When a marriage breaks down, losing custody of a dog or a cat can sometimes be almost as traumatic as losing custody of a child.
Until now, the courts in Spain had automatically awarded custody to the animal’s registered owner. But in a country where nearly one out of every two households has a pet, this trend is starting to change: a growing body of rulings is taking into account both parties’ emotional attachment to their animal, and establishing shared custody.
Eva Muñoz, lawyer
“In some cases pets get the same visiting arrangements as children,” notes Leire López, a family lawyer with Vosseler Abogados who says that the issue of who gets to keep the pet “is being openly discussed more frequently in separation proceedings.”
For now, Spain’s Civil Code defines pets as mere “personal property,” a legal status that places some limitations on custody arrangements. But Marita Candela, a law professor and director of the International Center for Animal Law and Policy (ICALP) at Barcelona’s Autonomous University, believes that Spain will soon redress this anomaly and bring legislation in line with countries like France, “which considers pets to be living, feeling creatures.”
The ICALP website compiles all precedents of shared animal custody handed down by Spanish courts.
In 2010, Paqui Barrios became an unintentional celebrity when she filed for “equal time periods” of “shared possession” over Lauda, a mixed-breed dog that she and her sentimental partner had taken in nine years earlier. When their relationship ended, the man kept the animal.
“He took him away and wouldn’t let me see him. He hurt me a lot,” said Paqui at the time. In a pioneering decision, the judge in charge of the case decided to award “shared possession” over the animal. The case set a precedent for animal law in Spain, concluding that the dog, though legally considered personal property, is “indivisible.” As such, he would have to spend half a year with each of his owners.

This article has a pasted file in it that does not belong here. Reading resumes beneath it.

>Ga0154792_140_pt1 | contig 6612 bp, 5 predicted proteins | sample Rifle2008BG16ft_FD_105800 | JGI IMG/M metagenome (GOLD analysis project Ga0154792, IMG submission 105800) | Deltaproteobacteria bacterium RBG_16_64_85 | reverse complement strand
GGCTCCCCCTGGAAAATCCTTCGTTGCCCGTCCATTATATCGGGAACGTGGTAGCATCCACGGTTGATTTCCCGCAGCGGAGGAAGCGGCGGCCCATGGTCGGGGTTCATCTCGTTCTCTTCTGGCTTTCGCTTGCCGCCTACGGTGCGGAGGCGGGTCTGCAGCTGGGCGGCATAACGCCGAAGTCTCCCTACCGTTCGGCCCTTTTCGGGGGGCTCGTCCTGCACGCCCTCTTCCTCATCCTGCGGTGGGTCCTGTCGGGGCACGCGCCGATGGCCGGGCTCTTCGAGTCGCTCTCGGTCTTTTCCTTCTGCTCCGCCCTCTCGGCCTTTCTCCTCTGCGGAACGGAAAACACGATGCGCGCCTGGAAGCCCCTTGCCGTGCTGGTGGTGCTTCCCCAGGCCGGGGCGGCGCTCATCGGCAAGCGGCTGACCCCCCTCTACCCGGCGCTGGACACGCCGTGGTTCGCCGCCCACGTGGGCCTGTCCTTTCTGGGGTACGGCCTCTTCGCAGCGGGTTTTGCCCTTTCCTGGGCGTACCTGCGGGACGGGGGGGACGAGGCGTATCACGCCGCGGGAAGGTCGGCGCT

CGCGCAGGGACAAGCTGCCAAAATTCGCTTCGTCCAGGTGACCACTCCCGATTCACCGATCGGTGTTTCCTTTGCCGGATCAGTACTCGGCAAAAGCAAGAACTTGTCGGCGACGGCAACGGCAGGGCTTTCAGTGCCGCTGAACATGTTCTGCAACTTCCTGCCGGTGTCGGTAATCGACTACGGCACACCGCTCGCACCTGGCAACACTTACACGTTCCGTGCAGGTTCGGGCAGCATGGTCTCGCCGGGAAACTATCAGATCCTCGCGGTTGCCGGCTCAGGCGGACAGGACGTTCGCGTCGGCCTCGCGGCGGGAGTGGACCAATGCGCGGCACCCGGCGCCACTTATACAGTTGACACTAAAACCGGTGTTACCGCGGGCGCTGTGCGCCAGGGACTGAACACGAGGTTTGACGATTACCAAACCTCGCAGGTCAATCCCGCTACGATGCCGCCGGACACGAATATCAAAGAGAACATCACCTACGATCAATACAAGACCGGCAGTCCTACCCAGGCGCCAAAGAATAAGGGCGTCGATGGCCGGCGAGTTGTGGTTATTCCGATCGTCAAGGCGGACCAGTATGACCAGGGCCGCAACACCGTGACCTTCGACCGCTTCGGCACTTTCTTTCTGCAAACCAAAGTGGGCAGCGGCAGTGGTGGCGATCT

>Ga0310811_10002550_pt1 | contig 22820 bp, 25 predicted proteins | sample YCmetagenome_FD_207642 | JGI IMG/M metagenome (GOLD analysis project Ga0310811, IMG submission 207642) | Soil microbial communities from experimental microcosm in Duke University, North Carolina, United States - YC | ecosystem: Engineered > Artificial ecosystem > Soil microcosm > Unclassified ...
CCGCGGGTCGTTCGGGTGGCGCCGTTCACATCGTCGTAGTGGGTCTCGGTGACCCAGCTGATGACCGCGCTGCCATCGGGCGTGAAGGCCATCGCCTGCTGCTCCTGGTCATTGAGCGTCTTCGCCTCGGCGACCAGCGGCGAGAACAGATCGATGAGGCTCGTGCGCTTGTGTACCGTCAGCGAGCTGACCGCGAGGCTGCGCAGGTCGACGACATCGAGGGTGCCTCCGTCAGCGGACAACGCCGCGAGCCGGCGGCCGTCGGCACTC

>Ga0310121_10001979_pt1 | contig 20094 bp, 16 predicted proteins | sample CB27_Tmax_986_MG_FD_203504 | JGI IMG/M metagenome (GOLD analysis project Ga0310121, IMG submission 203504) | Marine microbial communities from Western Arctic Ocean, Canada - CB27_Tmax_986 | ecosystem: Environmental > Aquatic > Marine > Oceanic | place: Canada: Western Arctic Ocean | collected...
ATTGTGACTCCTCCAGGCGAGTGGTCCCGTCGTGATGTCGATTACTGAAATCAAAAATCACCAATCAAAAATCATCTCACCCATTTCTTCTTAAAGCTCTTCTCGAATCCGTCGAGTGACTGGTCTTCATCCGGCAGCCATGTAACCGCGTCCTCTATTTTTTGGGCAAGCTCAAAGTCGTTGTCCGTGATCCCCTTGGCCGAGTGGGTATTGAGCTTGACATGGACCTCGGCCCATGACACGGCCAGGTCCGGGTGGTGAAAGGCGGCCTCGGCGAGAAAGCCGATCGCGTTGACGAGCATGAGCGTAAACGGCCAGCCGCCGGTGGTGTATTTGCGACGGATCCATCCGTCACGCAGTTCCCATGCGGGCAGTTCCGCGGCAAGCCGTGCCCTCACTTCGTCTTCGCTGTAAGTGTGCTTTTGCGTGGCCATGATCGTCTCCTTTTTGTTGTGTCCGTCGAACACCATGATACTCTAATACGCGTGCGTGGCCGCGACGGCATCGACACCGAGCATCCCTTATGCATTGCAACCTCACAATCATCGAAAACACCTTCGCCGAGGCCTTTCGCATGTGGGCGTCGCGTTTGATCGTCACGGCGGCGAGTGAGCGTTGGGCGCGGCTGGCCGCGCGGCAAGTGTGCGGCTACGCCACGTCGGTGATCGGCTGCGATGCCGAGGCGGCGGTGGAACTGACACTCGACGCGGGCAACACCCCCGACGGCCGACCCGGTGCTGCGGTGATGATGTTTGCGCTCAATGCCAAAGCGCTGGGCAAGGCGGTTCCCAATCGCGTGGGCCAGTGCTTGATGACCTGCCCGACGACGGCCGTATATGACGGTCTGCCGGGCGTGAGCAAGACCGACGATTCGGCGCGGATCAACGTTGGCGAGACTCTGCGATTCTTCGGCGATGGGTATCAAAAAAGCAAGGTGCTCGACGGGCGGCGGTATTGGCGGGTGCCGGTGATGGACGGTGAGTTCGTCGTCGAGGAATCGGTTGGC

Six years later, the lawyer who represented Paqui Barrios still remembers the case.
“I keep getting calls from lawyers everywhere to know how I framed the matter,” says Carlos Franco. “Spanish society is more sensitive to this issue nowadays; there is hardly a family around that does not keep a pet. Some people want to make it clear in their marriage covenants that, in the event of a divorce, they want to keep the dog.”
The separation process was more traumatic for Eva Muñoz, a 54-year-old lawyer. The judge gave her custody of their child and awarded alimony. But nothing was said about who would get to keep Estel, the 11-year-old family dog.
Leire López, family lawyer
“We took her in from the streets when she was two,” recalls Muñoz. Her ex moved to be awarded the right to see the animal every other month. The Provincial Court of Barcelona rejected the claim, saying that the fight over the dog should go through different channels.
But the 2014 ruling did admit that “ties of affection are created between the pet and all members of the family,” and that depriving one of these members of the pet’s company “produces feelings of sadness, unease, anxiety and longing.” The judges who saw the case said that, as “personal property,” a dog can either have exclusive or shared ownership, but that the issue has no place within divorce proceedings because it is legally inadmissible to equate child-visiting rights with dog-visiting rights.
Eva Muñoz says that her husband, an architect, merely wanted to “hurt” her because he knew how important Estel was to her.
“Dogs are used [like weapons], just like children,” she notes. “I did everything possible to keep her. She is paramount to me. It’s not quite like a child, but almost.”
That Muñoz is devoted to her dog is evident: she has spent 22 months taking her in to the vet for daily treatment because of injuries to one of her front paws. Estel is carried around in her owner’s arms, and even shares her bed.
English version by Susana Urra.